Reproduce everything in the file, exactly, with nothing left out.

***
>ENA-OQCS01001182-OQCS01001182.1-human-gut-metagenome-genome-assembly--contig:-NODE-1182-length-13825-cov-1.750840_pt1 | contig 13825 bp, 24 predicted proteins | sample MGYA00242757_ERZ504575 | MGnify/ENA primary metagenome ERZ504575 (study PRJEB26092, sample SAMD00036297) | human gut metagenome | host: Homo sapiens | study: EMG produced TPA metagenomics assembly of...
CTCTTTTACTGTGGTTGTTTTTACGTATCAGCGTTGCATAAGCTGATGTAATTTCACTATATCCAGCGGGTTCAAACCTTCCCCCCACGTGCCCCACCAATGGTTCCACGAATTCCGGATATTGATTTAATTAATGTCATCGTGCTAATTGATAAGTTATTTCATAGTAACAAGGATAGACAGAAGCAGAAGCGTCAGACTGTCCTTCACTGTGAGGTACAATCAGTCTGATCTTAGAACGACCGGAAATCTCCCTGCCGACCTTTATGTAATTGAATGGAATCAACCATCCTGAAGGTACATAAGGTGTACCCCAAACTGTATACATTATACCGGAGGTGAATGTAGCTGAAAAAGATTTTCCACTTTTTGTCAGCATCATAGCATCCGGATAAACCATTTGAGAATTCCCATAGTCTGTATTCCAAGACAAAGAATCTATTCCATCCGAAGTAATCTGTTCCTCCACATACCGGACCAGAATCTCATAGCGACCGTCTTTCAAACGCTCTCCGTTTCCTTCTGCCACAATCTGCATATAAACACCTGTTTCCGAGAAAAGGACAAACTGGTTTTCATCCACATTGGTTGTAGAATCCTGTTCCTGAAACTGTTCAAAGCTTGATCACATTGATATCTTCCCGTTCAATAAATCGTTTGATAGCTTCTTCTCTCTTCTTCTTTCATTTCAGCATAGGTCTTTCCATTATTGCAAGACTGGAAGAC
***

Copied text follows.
>ENA-OQCS01001182-OQCS01001182.1-human-gut-metagenome-genome-assembly--contig:-NODE-1182-length-13825-cov-1.750840_pt1 | contig 13825 bp, 24 predicted proteins | sample MGYA00242757_ERZ504575 | MGnify/ENA primary metagenome ERZ504575 (study PRJEB26092, sample SAMD00036297) | human gut metagenome | host: Homo sapiens | study: EMG produced TPA metagenomics assembly of...
CTCTTTTACTGTGGTTGTTTTTACGTATCAGCGTTGCATAAGCTGATGTAATTTCACTATATCCAGCGGGTTCAAACCTTCCCCCCACGTGCCCCACCAATGGTTCCACGAATTCCGGATATTGATTTAATTAATGTCATCGTGCTAATTGATAAGTTATTTCATAGTAACAAGGATAGACAGAAGCAGAAGCGTCAGACTGTCCTTCACTGTGAGGTACAATCAGTCTGATCTTAGAACGACCGGAAATCTCCCTGCCGACCTTTATGTAATTGAATGGAATCAACCATCCTGAAGGTACATAAGGTGTACCCCAAACTGTATACATTATACCGGAGGTGAATGTAGCTGAAAAAGATTTTCCACTTTTTGTCAGCATCATAGCATCCGGATAAACCATTTGAGAATTCCCATAGTCTGTATTCCAAGACAAAGAATCTATTCCATCCGAAGTAATCTGTTCCTCCACATACCGGACCAGAATCTCATAGCGACCGTCTTTCAAACGCTCTCCGTTTCCTTCTGCCACAATCTGCATATAAACACCTGTTTCCGAGAAAAGGACAAACTGGTTTTCATCCACATTGGTTGTAGAATCCTGTTCCTGAAACTGTTCAAAGCTTGATCACATTGATATCTTCCCGTTCAATAAATCGTTTGATAGCTTCTTCTCTCTTCTTCTTTCATTTCAGCATAGGTCTTTCCATTATTGCAAGACTGGAAGAC